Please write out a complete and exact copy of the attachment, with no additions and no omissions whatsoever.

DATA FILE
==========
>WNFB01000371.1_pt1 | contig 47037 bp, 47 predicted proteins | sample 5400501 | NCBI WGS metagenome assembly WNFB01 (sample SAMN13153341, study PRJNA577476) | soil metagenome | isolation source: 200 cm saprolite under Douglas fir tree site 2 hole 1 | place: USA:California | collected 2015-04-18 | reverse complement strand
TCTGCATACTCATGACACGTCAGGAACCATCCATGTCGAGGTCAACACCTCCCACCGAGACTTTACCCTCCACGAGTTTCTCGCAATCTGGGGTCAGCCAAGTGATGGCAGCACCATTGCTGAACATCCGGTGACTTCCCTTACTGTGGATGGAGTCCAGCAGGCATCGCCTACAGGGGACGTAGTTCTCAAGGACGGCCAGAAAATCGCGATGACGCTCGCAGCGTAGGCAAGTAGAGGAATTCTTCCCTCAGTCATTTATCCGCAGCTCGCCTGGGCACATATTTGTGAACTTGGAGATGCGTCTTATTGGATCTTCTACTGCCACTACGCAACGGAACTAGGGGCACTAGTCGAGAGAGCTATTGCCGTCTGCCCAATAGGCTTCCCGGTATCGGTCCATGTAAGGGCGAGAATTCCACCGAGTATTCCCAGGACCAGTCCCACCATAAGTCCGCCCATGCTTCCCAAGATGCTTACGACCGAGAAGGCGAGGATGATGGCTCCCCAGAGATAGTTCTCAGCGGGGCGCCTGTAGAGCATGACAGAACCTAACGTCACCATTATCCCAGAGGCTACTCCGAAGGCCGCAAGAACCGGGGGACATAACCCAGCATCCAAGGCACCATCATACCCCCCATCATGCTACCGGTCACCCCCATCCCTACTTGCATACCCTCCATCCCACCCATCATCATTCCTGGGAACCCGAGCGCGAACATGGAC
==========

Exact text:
>WNFB01000371.1_pt1 | contig 47037 bp, 47 predicted proteins | sample 5400501 | NCBI WGS metagenome assembly WNFB01 (sample SAMN13153341, study PRJNA577476) | soil metagenome | isolation source: 200 cm saprolite under Douglas fir tree site 2 hole 1 | place: USA:California | collected 2015-04-18 | reverse complement strand
TCTGCATACTCATGACACGTCAGGAACCATCCATGTCGAGGTCAACACCTCCCACCGAGACTTTACCCTCCACGAGTTTCTCGCAATCTGGGGTCAGCCAAGTGATGGCAGCACCATTGCTGAACATCCGGTGACTTCCCTTACTGTGGATGGAGTCCAGCAGGCATCGCCTACAGGGGACGTAGTTCTCAAGGACGGCCAGAAAATCGCGATGACGCTCGCAGCGTAGGCAAGTAGAGGAATTCTTCCCTCAGTCATTTATCCGCAGCTCGCCTGGGCACATATTTGTGAACTTGGAGATGCGTCTTATTGGATCTTCTACTGCCACTACGCAACGGAACTAGGGGCACTAGTCGAGAGAGCTATTGCCGTCTGCCCAATAGGCTTCCCGGTATCGGTCCATGTAAGGGCGAGAATTCCACCGAGTATTCCCAGGACCAGTCCCACCATAAGTCCGCCCATGCTTCCCAAGATGCTTACGACCGAGAAGGCGAGGATGATGGCTCCCCAGAGATAGTTCTCAGCGGGGCGCCTGTAGAGCATGACAGAACCTAACGTCACCATTATCCCAGAGGCTACTCCGAAGGCCGCAAGAACCGGGGGACATAACCCAGCATCCAAGGCACCATCATACCCCCCATCATGCTACCGGTCACCCCCATCCCTACTTGCATACCCTCCATCCCACCCATCATCATTCCTGGGAACCCGAGCGCGAACATGGAC